Although the stadium is long since gone, and built over, this was the site of London’s first Olympics in 1908. These games may well have saved the Olympics, because although the first modern Olympics at Athens in 1896 had been a great success, and the intercalated games of 1906 back at Athens almost equally so, the 1900 and 1904 games were both in differing ways epic fails. Paris 1900 represents the only occasion on which the Olympics have been in the shadow of another event (the Exposition Universelle) – to such an extent that some of the medal winners were not even aware of the significance of their achievement. As for St Louis 1904, a combination of absurdly long duration (in excess of three months), and the cost of travel for non-Americans meant that it was more like an inter-college tournament than an international event. Just to make things even worse, after the games proper were finished, the organisers staged what they called “Anthropological Games” (I leave this to your imagination!).
These games, centred on a stadium designed by Charles Perry specifically for the occasion (he also got the same gig for Stockholm 1912 – he must have been good), were tremendously successful. There were a couple of unsavoury incidents, the ‘Dorando Marathon’, where Dorando Pietri of Italy entered the stadium first, but on the point of collapse, was assisted by officials, and the Americans submitted a protest on behalf of the second athlete into the stadium, their own John Joseph Hayes, which was upheld. The other incident also involved American athletes, two of whom deliberately crowded Wyndham Halswelle (GB) in the mens 400m, causing a British judge to declare the race void and order a rerun, which the Americans refused to take part in.
Among the other medallists was J W H T Douglas (better known as a cricketer – those who saw him bat reckoned those initials stood for Johnny Won’t Hit Today) who won gold in the middleweight boxing.
The station at White City was originally called Wood Lane…
Having said a lot about White City, other than a brief pointer to my previous post “Notting Hill Gate” I am going to skip several stops before paying a call at…
This is first of a run of four stations served by the Central line that take you through London’s best known shopping area. Speakers Corner is a few minutes walk from this station.
Once upon a time this station had a frontage designed by Charles Holden, but that has long since gone, as the space directly above the station is now a shopping centre called West 1 (name taken directly from the postcode). Bond Street, currently served by the Central and Jubilee lines, is one of the places that will be served by East-West crossrail. Also, Bond Street is the local station for a well known classical music venue, Wigmore Hall…
One of the busiest stations on the entire network, there are interchanges with the Central and Bakerloo lines here. Also, in conjunction with Bond Street, and the Bakerloo line route from here to Piccadilly Circus, which follows the curve of Regent Street, this comes closest of any stretch of London Underground to including a complete set of monopoly board properties.
TOTTENHAM COURT ROAD
The last of the four station sequence along London’s two best known shopping streets, this station has undergone huge redevelopment…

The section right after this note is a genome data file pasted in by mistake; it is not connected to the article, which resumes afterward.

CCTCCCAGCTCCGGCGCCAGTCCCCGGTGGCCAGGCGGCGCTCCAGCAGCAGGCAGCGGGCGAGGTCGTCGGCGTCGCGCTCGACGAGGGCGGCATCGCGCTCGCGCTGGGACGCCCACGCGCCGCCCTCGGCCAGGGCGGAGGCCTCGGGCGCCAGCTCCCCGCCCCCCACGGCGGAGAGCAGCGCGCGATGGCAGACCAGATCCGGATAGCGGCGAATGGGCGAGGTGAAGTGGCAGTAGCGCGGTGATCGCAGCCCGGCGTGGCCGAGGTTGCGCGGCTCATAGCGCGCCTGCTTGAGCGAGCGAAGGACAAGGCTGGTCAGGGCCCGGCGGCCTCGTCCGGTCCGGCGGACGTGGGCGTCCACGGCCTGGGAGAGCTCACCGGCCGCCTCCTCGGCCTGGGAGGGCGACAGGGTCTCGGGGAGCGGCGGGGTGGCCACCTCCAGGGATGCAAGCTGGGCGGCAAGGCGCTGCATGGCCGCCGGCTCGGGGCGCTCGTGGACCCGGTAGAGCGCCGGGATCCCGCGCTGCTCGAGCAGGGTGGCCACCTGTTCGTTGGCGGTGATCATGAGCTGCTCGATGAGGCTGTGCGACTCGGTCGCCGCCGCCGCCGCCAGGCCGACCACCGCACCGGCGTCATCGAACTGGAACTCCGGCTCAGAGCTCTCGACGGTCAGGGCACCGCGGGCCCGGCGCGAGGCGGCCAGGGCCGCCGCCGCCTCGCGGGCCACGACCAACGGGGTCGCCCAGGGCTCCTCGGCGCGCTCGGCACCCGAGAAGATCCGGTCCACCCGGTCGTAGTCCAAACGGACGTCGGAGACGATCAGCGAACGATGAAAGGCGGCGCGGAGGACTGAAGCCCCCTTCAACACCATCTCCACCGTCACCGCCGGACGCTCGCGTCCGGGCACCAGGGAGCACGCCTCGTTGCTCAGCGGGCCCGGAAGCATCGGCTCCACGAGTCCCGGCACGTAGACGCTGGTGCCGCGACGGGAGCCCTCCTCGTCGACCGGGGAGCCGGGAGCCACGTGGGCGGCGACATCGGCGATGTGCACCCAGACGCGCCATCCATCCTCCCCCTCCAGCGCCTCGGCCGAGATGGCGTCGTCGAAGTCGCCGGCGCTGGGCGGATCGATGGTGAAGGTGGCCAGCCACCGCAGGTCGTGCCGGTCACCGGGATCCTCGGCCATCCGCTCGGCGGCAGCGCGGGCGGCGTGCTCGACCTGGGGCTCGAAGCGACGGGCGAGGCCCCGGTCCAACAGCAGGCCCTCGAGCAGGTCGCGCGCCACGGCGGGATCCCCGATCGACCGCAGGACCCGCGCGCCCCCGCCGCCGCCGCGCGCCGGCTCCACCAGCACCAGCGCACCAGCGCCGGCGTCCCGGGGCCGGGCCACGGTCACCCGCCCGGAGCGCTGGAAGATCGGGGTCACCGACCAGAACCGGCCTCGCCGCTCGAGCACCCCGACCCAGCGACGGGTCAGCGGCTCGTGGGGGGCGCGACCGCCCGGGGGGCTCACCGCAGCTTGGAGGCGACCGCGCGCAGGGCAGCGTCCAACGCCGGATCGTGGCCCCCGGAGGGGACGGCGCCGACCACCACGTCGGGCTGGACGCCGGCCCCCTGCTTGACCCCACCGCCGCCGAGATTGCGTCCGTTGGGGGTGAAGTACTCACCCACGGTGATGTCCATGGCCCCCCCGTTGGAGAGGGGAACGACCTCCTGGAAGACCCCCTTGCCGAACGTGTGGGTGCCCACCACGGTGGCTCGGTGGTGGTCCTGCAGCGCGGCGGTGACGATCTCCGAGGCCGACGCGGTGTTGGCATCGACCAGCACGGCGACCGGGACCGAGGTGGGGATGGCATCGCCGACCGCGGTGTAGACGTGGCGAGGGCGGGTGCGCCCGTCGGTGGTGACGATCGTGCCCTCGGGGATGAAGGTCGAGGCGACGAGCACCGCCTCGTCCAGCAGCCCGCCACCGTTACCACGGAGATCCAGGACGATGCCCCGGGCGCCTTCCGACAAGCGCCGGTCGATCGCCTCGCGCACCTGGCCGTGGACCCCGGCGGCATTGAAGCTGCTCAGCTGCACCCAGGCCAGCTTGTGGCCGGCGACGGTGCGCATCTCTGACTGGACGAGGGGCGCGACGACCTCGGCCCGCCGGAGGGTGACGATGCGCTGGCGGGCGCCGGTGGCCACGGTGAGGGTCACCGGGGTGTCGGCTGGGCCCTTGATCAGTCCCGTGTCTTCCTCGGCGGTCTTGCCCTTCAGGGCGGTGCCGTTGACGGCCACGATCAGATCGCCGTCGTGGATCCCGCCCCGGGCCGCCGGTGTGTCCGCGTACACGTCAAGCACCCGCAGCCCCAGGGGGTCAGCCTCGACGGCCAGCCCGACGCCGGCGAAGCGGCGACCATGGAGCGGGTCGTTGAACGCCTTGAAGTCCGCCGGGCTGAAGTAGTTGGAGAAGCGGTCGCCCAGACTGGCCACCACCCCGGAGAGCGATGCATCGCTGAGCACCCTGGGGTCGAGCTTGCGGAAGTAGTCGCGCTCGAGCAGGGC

I covered Holborn in “Project Piccadilly“, and Chancery Lane deserves only a brief mention for the fact that officially, “The City” starts here, which bring us to…
The current St Paul’s Cathedral, designed by Christopher Wren (there is stone in there with a message carved on it reading “If you seek my monument look all around you”), is the third on the site in its long history. St Pauls is also the closest station to the Museum of London through one window of which you can view a still standing section of the old walls of the Roman trading post Londinium.
The heart of “The City”. The Central was the third line to serve a Bank, following the Waterloo and City (opened 1898, the second oldest of the deep level tube lines), and the City & South London, extended here in anticipation of the opening of the Central in early 1900. There are escalators connecting the various lines at Bank (including the Docklands Light Railway) to Monument (District and Circle, opened 1884). This latter station takes its name from another Wren creation, which stands 202 feet tall and is precisely 202 feet from the spot where the Great Fire of London started in 1666.
Skating over Liverpool Street, we come next to…
Bethnal Green features in some of Edward Marston’s Railway Mysteries, as an area so forbidding that even the exceedingly tough Sergeant Leeming does not relish visiting it. Also, Bethnal Green is home to the Museum of Childhood, which is definitely well worth a visit.
Although there are some small sections of the Central that are in tunnel east of here, this is the last station in the continuous underground section that begins at Shepherd’s Bush. As mentioned in my Hammersmith and City line post the interchange here is a unique one.
As currently constituted this is the easternmost station on the Central to have an interchange to other lines (The Jubilee, Docklands Light Railway, London Overground, mainline local, national and international railways. This is where London 2012 took place, London following Athens (1896, the intercalated games of 1906 and 2004) in staging a third games (The USA including its disastrous first foray in 1904 has actually staged four summer Olympics – Los Angeles in 1932 and 1984 and Atlanta in 1996 being the others).